When you hear the term “elder law attorneys,” you may wonder what the field is all about. This is understandable, and when you digest the facts, you will see why it may be wise for you to consult with our elder law attorney.
There are many eventualities of aging to address, and they can be complicated from a financial planning and estate planning perspective.
This is how attorney Joanna Grama, writing on the American Bar Association website, summed up the elder law area of legal specialization:
“Elder law has become a fast-growing practice area that is focused on the needs of an increasingly diverse population. Elder law attorneys address the needs of older clients in an attempt to preserve and ensure the client’s autonomy, safety, and well-being. Few practice areas encompass the range of emotional, practical, and legal considerations that elder law attorneys often encounter.”
Let’s drill down a bit to shed light on some of these specific matters that she touched upon in her description.
Social Security and Medicare
It is very important to understand exactly what you can expect from the Social Security program when you are planning ahead for your senior years. Depending on your birth year, you will qualify for Medicaid when you are between 66 and 67 years of age under currently existing guidelines.
Many people assume that the income will be sufficient to provide a reasonable quality of life, but in fact, this is not the case for the vast majority of Americans. In 2020, the average Social Security check for an individual retired worker was just $1503 per month.
We should point out the fact that it is possible to maximize your Social Security benefit by delaying your application until you are 70 years of age. If you do this, you accumulate delayed retirement credits that will increase the amount of your benefit by 8 percent for every year that you delay the submission of your application.
When it comes to Medicare, the age of eligibility is 65 for all eligible individuals, regardless of the year of your birth. Medicare will pick up the tab for the lion’s share of your covered expenses, but there are out-of-pocket costs, including co-payments, deductibles, and monthly premiums. Plus, there is a very significant expense that you may incur that is not covered at all.
This program does not pay for long-term care, and according to the website longtermcare.gov, about 70 percent of senior citizens will need it eventually. Nursing homes and assisted living communities are very expensive all around the country. Here in the Smithtown area, the median annual cost for a private room in a nursing home was $192,355 in 2019.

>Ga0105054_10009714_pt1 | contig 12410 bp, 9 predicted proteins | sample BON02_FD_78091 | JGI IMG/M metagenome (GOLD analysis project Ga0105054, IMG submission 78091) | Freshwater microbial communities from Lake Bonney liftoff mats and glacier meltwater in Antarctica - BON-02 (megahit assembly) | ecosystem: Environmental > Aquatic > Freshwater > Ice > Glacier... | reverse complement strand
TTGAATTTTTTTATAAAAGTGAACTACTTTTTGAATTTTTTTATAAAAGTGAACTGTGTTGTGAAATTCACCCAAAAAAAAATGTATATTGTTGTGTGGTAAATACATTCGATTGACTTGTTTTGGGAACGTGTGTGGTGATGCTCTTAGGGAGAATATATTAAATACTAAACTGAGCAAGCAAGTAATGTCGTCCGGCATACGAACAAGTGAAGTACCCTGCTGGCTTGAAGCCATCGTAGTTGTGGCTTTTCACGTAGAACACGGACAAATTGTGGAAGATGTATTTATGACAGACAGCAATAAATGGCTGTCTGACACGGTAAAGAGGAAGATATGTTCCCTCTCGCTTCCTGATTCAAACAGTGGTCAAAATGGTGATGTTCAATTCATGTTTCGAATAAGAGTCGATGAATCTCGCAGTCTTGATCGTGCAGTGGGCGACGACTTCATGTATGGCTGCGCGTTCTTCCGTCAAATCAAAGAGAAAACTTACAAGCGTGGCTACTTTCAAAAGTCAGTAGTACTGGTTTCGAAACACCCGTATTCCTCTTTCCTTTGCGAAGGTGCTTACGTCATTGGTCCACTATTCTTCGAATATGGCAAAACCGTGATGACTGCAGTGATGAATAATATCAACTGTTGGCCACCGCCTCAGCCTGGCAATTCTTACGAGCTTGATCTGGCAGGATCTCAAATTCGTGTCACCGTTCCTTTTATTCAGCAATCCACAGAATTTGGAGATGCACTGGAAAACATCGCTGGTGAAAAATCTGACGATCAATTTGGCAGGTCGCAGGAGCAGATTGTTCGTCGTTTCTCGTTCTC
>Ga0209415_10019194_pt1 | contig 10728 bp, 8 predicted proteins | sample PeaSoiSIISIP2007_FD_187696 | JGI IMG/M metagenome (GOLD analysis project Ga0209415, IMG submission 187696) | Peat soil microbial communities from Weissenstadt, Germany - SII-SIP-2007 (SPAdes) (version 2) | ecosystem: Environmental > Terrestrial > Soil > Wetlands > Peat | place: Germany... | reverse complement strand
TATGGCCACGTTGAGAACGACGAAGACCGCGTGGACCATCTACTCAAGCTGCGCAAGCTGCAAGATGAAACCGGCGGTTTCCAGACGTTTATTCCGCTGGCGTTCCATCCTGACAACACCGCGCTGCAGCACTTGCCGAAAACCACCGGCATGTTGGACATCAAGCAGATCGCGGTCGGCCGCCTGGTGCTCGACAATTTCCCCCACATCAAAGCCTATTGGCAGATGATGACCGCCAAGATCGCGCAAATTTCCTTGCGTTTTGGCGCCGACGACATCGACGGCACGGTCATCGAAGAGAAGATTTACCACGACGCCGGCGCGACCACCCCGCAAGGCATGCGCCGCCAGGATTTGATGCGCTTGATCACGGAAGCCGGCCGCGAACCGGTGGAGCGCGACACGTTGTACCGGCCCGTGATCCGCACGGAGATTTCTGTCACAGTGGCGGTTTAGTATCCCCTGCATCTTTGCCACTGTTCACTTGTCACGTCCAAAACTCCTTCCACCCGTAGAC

Medicaid will pay for long-term care, but it is complicated to qualify if you have resources, because there are low asset and income limits. Elder law attorneys help people devise financial strategies that lead to future Medicaid eligibility.
Alzheimer’s disease is very common among elders, and it is not the only cause of incapacity. The state can be petitioned to appoint a guardian to make decisions on behalf of an incapacitated adult, but most people would prefer to choose their own representatives in advance. This can be done through the execution of legally binding documents called durable powers of attorney.
Along these lines, another device that should be included is a living will. With this type of will, you state your preferences regarding the utilization of life sustaining measures if you are incapacitated with no hope of recovery.
Elder abuse is a shocking elder law issue that is getting more attention. Physical abuse can take place, and elder financial abuse is rampant. This being stated, once study estimated annual losses at $36.5 billion.
Elder law attorneys take steps to protect clients from abusers or potential abusers.
Attend an Upcoming Webinar!
Knowledge is power, and you can learn more about important estate planning matters if you attend one of our upcoming webinars. They are being offered free of charge, and you can visit this page to reserve your seat: Smithtown, NY Estate Planning Webinars.
- How to Maximize the Benefits of Charitable Gifting in Your Estate Plan - February 14, 2024
- 2024 Medicaid Guidelines for New York Seniors - February 7, 2024
- Young Adults and the Importance of Estate Planning - January 31, 2024